Multiple Sclerosis Research in the Pacific NorthWest

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By Carol Smith for Investigate West

Dr. Estelle Bettelli and Dr. Mariko Kita in Bettelli’s lab at Benaroya Research Institute
Photo credit: Lincoln Potter

The Pacific Northwest has one of the highest rates of multiple sclerosis in the world, yet the reasons why remain elusive. It’s an old mystery, but one that now has a new face. Today, doctors are seeing a growing number of cases in kids. They hope these young patients will yield more clues to what causes the disease.

MS is an autoimmune disease that causes nerve damage over time. It’s more common at higher latitudes, and tends to affect more women than men. Eventually, it can impair someone’s mobility, their vision – even their thinking and memory. It’s always been known as a “prime-of-life” disease, one that typically strikes in young adulthood.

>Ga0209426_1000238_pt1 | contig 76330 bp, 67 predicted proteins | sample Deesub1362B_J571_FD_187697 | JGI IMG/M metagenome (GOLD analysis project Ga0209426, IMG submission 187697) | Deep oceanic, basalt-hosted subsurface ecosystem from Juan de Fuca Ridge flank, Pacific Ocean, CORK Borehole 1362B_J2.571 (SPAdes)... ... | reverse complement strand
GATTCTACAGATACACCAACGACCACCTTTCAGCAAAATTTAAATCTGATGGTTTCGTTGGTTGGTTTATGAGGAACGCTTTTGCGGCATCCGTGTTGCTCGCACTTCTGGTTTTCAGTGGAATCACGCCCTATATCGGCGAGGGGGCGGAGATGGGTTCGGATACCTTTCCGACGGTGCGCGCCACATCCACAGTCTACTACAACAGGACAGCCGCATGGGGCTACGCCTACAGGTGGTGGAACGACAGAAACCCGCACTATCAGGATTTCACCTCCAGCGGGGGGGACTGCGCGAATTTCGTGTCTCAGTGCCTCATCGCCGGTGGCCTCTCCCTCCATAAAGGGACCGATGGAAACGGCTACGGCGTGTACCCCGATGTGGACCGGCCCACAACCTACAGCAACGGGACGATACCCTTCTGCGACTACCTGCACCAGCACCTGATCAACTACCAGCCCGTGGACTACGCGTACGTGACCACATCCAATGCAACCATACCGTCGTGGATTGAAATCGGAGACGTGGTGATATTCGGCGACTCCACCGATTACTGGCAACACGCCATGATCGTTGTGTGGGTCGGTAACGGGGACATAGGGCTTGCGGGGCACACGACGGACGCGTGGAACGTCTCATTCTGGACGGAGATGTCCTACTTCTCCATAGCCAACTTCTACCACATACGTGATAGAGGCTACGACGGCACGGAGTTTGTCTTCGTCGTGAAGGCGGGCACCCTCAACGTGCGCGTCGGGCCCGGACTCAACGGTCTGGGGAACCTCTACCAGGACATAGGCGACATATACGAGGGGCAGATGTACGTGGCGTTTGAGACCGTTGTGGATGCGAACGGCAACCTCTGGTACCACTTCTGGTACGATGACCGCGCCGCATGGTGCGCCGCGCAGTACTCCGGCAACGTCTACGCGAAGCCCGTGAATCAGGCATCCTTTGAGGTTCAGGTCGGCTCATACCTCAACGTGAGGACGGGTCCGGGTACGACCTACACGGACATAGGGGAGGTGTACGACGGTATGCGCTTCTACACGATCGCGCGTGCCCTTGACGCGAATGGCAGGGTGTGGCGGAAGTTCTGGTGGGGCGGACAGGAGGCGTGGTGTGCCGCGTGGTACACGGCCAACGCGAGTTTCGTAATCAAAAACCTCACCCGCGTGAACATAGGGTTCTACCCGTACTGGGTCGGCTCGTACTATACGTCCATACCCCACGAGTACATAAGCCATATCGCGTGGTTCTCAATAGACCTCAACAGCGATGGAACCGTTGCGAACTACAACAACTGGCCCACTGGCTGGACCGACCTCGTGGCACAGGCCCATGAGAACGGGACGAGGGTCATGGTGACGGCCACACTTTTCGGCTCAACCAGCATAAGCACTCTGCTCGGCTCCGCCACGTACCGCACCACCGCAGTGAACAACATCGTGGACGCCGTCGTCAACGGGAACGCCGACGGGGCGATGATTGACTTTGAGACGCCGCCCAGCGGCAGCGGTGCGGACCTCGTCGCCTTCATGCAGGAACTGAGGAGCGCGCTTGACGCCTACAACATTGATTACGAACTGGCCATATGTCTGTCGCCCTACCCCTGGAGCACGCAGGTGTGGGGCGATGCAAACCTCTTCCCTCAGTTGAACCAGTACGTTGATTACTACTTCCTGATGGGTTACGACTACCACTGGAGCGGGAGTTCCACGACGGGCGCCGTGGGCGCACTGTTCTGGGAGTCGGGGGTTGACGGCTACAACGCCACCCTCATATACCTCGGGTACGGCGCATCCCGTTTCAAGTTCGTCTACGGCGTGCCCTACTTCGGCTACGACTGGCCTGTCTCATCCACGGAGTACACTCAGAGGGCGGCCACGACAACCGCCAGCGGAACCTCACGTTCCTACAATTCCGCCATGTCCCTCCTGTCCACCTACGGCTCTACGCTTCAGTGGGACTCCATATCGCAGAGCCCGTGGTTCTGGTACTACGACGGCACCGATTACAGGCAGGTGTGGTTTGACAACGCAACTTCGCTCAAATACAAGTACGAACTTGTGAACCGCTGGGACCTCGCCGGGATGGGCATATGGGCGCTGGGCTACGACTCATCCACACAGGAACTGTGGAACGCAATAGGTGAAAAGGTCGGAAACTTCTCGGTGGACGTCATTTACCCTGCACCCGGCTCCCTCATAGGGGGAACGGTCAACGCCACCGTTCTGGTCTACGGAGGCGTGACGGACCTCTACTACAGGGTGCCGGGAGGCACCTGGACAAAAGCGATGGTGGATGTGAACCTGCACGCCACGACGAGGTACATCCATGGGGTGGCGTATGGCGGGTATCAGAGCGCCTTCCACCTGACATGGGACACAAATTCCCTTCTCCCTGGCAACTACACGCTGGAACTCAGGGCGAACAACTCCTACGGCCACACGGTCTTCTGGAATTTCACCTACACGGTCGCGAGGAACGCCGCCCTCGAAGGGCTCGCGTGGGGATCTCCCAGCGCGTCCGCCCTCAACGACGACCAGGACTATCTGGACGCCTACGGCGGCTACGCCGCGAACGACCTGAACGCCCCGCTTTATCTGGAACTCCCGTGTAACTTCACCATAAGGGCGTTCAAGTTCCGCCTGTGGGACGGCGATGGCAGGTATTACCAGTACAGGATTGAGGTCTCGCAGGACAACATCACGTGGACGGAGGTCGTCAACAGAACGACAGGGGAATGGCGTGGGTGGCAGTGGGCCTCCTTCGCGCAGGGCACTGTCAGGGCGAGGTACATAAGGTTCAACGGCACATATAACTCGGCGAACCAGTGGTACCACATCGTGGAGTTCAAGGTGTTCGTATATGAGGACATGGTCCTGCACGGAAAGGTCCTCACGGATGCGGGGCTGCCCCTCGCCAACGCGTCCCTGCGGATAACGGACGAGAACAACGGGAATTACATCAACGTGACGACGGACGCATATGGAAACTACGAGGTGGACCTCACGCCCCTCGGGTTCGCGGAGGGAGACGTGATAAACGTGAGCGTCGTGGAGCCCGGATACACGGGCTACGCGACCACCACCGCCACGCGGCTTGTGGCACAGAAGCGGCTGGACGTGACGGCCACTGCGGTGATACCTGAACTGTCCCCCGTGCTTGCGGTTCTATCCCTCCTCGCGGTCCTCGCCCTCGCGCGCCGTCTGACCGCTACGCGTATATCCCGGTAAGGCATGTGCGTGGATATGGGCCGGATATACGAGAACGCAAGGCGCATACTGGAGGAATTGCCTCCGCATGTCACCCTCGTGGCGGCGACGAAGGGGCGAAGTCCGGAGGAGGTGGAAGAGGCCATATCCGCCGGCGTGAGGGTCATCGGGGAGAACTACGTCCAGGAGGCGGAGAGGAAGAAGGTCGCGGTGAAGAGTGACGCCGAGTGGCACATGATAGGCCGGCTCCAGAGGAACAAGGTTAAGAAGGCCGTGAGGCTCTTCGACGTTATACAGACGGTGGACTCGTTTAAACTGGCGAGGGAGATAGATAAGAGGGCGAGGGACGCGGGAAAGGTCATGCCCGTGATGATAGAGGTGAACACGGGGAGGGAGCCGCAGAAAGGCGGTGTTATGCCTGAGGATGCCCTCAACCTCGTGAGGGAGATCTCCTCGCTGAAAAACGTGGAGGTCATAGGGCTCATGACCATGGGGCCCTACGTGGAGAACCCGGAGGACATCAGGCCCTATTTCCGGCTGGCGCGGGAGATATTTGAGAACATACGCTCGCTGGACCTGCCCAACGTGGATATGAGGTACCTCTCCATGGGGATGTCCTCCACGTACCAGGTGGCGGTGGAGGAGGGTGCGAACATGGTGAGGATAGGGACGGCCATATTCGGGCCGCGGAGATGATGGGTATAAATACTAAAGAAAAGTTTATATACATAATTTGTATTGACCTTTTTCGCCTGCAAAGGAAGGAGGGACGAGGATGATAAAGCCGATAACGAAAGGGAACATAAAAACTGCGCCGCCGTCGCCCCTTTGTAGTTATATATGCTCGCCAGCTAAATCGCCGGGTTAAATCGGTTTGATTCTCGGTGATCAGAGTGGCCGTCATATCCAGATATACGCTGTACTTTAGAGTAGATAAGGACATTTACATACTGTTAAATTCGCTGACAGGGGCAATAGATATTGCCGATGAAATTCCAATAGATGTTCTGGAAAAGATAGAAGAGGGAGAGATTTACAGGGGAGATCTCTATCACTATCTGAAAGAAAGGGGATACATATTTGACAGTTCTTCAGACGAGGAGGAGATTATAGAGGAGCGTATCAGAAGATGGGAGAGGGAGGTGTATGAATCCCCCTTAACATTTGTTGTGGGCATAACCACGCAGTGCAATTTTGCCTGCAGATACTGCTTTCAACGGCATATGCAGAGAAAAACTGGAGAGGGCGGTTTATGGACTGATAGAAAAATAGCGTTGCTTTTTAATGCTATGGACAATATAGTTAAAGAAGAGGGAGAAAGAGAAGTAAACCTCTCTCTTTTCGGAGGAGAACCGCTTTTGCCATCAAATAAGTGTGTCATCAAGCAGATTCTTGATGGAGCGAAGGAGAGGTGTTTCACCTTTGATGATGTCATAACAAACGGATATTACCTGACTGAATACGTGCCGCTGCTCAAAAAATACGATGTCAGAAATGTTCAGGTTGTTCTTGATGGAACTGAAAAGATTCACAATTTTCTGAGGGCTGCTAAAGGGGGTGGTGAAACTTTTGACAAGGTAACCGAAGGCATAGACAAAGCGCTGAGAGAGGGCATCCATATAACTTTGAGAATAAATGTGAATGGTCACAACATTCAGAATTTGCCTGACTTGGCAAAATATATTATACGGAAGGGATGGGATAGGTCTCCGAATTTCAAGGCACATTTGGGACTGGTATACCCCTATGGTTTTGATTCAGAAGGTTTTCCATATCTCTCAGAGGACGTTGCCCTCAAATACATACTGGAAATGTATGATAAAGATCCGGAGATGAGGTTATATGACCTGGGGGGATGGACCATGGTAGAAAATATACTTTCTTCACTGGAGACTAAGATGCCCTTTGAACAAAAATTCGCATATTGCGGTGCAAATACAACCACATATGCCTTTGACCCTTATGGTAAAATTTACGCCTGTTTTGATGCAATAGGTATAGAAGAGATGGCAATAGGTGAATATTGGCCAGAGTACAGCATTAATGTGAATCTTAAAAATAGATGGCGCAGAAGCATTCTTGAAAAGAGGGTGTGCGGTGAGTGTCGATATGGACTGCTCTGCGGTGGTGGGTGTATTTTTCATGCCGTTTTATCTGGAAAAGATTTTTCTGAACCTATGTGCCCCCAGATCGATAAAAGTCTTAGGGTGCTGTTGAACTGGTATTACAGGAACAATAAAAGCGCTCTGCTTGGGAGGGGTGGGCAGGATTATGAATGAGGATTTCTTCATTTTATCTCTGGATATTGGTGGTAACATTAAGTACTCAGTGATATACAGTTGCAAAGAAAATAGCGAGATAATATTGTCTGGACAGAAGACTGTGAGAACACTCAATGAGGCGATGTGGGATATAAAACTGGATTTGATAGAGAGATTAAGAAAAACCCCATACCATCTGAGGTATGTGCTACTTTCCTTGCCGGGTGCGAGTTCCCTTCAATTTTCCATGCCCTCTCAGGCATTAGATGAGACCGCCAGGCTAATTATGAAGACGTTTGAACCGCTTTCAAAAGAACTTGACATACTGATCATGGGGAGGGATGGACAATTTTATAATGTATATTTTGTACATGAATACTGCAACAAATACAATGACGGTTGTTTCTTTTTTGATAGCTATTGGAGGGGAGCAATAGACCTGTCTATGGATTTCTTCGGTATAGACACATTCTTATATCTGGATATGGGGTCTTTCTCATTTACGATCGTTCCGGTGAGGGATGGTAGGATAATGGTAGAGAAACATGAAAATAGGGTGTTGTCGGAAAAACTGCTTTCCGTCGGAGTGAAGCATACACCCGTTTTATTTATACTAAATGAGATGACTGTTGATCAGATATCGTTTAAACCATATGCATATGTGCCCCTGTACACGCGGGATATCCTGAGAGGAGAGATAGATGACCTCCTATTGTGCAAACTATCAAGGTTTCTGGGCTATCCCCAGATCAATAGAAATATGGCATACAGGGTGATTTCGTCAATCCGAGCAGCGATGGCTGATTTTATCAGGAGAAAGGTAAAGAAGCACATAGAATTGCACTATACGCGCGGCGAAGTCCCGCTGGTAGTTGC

For Allexis, now a senior at Central Kitsap High School in Silverdale, that wasn’t the case. She was diagnosed when she was 14 years old.

It started one Friday during the summer two years ago.

“I couldn’t sleep because I had the worst headache,” she said. “Out of a scale of one to 10, it was a 15.” She tried to go for her regular morning run the next day, and things got worse. (Read full article)